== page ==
Student Research

MS in Genetic Counseling students complete coursework to improve familiarity with the research process, understand the roles of genetic counselors in the research process, and identify and describe the growing body of research about the practice and profession of genetic counseling.

Additionally, each student undertakes an independent research study consistent with their interests, called a Scholarly Project. Projects are identified in Year 1 and students conduct their research throughout the duration of their time in the program. Scholarly Projects are each supported by multiple experienced researchers from across Columbia University and students engage regularly with their mentors. Submission of research results appropriate for publication to a peer-reviewed journal and/or national academic meeting is strongly encouraged for each student.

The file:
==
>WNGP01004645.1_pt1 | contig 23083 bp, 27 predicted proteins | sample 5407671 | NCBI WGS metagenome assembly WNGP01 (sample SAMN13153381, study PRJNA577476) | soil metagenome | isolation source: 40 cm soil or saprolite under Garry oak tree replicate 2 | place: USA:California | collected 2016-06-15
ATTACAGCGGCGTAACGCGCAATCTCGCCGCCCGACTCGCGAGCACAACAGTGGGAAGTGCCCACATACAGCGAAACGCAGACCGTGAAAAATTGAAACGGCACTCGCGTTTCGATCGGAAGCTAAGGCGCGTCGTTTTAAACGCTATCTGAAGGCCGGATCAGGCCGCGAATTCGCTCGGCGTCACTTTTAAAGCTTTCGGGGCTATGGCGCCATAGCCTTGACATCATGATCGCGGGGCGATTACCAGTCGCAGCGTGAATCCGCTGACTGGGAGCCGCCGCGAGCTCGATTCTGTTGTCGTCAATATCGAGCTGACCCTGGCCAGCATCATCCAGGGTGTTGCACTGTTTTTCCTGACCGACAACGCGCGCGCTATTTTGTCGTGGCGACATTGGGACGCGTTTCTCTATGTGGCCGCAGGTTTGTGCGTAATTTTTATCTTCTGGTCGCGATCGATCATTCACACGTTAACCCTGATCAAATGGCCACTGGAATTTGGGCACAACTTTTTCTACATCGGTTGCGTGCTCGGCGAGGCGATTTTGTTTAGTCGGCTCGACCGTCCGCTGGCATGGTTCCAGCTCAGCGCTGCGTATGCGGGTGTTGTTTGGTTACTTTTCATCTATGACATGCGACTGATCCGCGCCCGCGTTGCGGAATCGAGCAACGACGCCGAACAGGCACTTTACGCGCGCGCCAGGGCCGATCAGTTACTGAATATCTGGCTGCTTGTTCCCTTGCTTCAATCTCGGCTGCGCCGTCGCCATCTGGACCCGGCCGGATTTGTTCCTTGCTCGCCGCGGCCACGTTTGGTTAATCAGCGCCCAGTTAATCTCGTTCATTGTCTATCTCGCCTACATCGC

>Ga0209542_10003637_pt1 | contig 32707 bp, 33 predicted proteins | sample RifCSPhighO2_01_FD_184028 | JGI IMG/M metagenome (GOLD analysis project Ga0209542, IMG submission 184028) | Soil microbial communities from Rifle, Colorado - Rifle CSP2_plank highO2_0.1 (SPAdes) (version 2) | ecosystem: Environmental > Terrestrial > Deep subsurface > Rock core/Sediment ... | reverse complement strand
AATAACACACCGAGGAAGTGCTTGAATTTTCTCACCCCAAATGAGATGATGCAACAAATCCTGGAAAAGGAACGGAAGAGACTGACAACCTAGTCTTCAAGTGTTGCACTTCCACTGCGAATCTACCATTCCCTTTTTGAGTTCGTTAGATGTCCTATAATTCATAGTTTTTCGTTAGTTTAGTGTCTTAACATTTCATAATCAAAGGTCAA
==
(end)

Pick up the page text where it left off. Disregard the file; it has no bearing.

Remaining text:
Quick Facts

  • 97% of alums have presented their graduate research at one or more national genetics meetings
  • 50% of alums have published their graduate research in peer-reviewed journals to date
  • 27% of our students have received competitive national grants to support their graduate research, including multiple winners of the JEMF Student Research Award 

Learn more about our student projects: